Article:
Whitehorse musician Michael Millar is launching a British invasion, of sorts—in the form of his latest tribute band, Pigs on the Wing.

Solely covering works by the legendary U.K. group, Pink Floyd, Pigs on the Wing is a four-man project that will cover what Millar describes as “phase two Floyd”, that is, everything from the album Meddle through to The Wall, with a fond focus on the 1977 album Animals.

Featuring the talents of David Sutton on keyboards, Mike Smith on bass and Brit native Dominic Gibson on a double-necked Gibson guitar, Pigs on the Wing is another dream come true for Millar, whose Black Sabbath tribute band, A Bunch Of B.S. is temporarily on hiatus.

“They have such beloved albums,” Millar says of Pink Floyd’s continued appeal. “I think Dark Side of the Moon is still on the top 200 charts.”

Millar adds that he was surprised to find an unexpected depth to the music as they were learning it.

“It’s such refined music,” he says, “I found a little more room in the construction of Floyd than in Sabbath.”

Sutton also manages to find ample room for improvisation in the many solo breaks throughout the songs. As a university-trained jazz pianist, he finds that very much to his liking.

“For me, it was a really big motivator learning Animals because of the length of the songs,” he says.

Three of the songs on the album top nine minutes, with the longest track, “Dogs”, finishing off at a total of 17.

“In today’s music, trance and electronic music have taken over,” says Sutton, “[Pigs on the Wing] is going back to a real band. It’s a novel thing, something new to town.”

While the group began as an experiment among local musicians organized by Millar, it quickly became apparent that the group had potential.

Before getting them together, Millar “…thought about what I would want to see [in Whitehorse]. If I can’t see it, I’m just going to go do it!”

He ran the idea of a Pink Floyd cover band by the group, and it was greeted with enthusiasm. After just a few practices, the quartet played its first show at Foxy’s Cabaret in April, and has played a few gigs since at the Jarvis Street Saloon and other venues.

Initially, they weren’t sure how the act would be received, given its specific nature and era. Gibson in particular wasn’t fully sold on the act, having never been a Pink Floyd enthusiast in particular.

“I was worried about what people would think,” he says, “but at Foxy’s when people started dancing I was really surprised. It was worth it to see how people have responded. They’ve really seemed to like it.”

Gibson was in bands back in England, but hasn’t played live often since moving here. He found himself pleasantly surprised by the enthusiasm shown at the group’s first few shows.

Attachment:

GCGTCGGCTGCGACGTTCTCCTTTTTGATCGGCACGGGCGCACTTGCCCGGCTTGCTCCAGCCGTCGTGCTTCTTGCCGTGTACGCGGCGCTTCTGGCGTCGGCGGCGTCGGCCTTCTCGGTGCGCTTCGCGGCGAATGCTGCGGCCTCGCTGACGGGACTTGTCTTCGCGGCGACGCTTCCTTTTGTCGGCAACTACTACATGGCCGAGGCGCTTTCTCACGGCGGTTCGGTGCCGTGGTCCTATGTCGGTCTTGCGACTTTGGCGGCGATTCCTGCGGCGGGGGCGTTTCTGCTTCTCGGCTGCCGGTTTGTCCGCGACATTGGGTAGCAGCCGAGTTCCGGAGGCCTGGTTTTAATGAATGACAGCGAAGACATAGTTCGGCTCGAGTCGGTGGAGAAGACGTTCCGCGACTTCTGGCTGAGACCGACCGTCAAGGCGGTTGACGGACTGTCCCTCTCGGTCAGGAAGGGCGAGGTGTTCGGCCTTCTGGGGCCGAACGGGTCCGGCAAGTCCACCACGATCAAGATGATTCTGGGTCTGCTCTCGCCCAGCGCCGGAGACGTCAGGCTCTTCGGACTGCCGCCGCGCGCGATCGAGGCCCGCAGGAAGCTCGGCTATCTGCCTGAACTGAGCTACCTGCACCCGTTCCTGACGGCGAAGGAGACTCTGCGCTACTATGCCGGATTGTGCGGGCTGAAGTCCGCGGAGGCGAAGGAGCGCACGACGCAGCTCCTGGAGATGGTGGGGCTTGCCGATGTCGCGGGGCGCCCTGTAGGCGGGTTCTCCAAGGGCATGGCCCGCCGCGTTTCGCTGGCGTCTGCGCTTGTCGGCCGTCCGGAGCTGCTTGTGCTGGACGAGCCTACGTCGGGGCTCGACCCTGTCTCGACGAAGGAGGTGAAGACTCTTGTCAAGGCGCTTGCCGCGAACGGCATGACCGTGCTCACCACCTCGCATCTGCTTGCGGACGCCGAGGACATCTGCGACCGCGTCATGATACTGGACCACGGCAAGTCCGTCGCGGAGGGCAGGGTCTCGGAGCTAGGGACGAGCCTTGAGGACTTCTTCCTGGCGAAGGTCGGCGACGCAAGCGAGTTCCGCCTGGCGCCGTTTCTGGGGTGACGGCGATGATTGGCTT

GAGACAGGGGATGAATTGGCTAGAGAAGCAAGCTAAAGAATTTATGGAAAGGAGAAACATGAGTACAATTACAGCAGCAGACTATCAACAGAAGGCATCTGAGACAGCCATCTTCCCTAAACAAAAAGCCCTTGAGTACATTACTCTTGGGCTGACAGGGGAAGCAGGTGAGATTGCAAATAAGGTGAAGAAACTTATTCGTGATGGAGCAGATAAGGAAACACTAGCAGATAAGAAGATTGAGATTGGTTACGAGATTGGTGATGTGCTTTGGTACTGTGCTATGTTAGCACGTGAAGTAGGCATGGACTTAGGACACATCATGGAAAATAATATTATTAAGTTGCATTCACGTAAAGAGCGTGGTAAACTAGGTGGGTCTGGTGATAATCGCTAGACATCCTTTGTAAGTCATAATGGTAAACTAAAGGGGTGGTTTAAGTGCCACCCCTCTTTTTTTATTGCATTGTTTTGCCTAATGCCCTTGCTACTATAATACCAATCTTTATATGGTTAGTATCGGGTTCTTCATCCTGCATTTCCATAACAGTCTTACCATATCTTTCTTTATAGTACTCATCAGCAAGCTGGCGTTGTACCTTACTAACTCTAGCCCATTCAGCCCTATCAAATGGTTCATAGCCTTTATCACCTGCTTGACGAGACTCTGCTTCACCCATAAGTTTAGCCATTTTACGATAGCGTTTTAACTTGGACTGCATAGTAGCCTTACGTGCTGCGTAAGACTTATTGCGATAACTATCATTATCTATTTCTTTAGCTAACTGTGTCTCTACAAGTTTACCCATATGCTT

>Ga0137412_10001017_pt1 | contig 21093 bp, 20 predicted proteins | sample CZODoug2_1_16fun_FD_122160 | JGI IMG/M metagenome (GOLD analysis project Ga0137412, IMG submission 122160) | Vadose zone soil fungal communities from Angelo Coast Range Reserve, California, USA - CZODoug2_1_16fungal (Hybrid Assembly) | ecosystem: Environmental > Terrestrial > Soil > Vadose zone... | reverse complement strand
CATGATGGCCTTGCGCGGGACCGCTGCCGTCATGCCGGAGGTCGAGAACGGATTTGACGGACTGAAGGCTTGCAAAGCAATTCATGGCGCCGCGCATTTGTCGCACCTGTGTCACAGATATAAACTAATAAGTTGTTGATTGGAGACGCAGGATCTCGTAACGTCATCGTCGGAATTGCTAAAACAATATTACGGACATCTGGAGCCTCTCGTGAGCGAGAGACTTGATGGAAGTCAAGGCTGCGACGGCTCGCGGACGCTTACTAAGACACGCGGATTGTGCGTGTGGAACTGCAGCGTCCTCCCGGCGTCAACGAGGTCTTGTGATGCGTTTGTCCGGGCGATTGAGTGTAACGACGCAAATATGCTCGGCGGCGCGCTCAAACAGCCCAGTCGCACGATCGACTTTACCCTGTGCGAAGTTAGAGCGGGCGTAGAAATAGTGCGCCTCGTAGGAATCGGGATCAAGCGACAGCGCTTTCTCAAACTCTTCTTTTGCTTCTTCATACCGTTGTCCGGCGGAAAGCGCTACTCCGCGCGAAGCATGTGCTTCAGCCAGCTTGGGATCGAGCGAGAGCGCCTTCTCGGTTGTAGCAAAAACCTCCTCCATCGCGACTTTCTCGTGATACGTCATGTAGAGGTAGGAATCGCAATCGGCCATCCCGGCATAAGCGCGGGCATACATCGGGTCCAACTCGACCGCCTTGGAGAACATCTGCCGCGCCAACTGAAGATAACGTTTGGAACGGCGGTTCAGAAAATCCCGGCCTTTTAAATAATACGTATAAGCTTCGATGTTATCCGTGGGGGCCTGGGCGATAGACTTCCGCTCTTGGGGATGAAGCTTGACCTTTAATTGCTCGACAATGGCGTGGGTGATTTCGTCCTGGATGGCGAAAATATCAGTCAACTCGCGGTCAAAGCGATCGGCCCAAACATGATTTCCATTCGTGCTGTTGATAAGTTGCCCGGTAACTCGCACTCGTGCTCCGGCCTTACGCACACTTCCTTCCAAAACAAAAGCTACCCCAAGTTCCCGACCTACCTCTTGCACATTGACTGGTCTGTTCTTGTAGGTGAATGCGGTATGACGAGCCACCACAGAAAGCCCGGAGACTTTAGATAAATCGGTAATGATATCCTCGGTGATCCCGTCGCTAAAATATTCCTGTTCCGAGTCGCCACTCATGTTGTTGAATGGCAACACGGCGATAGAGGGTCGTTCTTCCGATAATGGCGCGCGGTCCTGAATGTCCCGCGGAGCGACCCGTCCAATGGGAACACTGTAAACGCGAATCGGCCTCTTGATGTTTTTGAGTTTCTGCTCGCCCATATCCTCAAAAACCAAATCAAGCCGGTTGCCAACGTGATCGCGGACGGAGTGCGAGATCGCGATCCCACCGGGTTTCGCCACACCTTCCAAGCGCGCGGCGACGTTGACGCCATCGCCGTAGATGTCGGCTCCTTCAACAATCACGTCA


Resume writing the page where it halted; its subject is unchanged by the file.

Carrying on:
“I’ve never experienced the genuine appreciation that people showed for what we did,” he says. “It was very different in England. Here, they really seemed to like it… I was surprised that there was a market for other types of music in this town.”

All the band members agree that the best moments so far have been the occasions when they’ve been asked where they were from, and got to laughingly tell their enthusiastic crowd that they are all local musicians.

“I’m amazed I’ve got these guys on board,” says Millar.

“It’s like they’ve never had the chance to really rock out till now… they’re not the same old Whitehorse music crowd.”

Millar’s idea is to get some new faces up on stage, “… to get a new talent pool forming and inject some new life and blood into the music scene.”

“It’s nice to break out of the Whitehorse scene,” adds Sutton, who often plays with various groups around Whitehorse. “It’s good to see people getting up there that don’t usually.”

Smith, who is also Millar’s bandmate in the Black Sabbath group, has also found the reception very gratifying.

“It’s been great fun playing,” he says. “[Pink Floyd] is way more fun to play live than I thought it would be. People were up and dancing and singing along with the more iconic songs.”

While Pigs on the Wing delights in playing some of the more obscure Floyd pieces, the repertoire includes many old favourites to recreate the ’70s-era psychedelia, complete with lasers and smoke machines, which are essential to a Pink Floyd act, as any true fan will know.

“To a degree, we try to create that visual Floyd effect,” says Millar, adding that the band intended to put the smoke machine to good use for a show at “The Pit” in Dawson City last week, two nights after an evening Arts in the Park gig in Whitehorse.

For the Dawson show, Millar recruited local sax player Fred Bosson to do the solo honours on “Money”.

Millar plans to set up more shows over the course of the summer. He hopes that they will prove enjoyable for “…people that are hurting for psychedelic rock, as I’ve been!”

He also hopes—as Pink Floyd lyricist Roger Waters put it—Yukoners will keep “… watching for Pigs on the Wing”.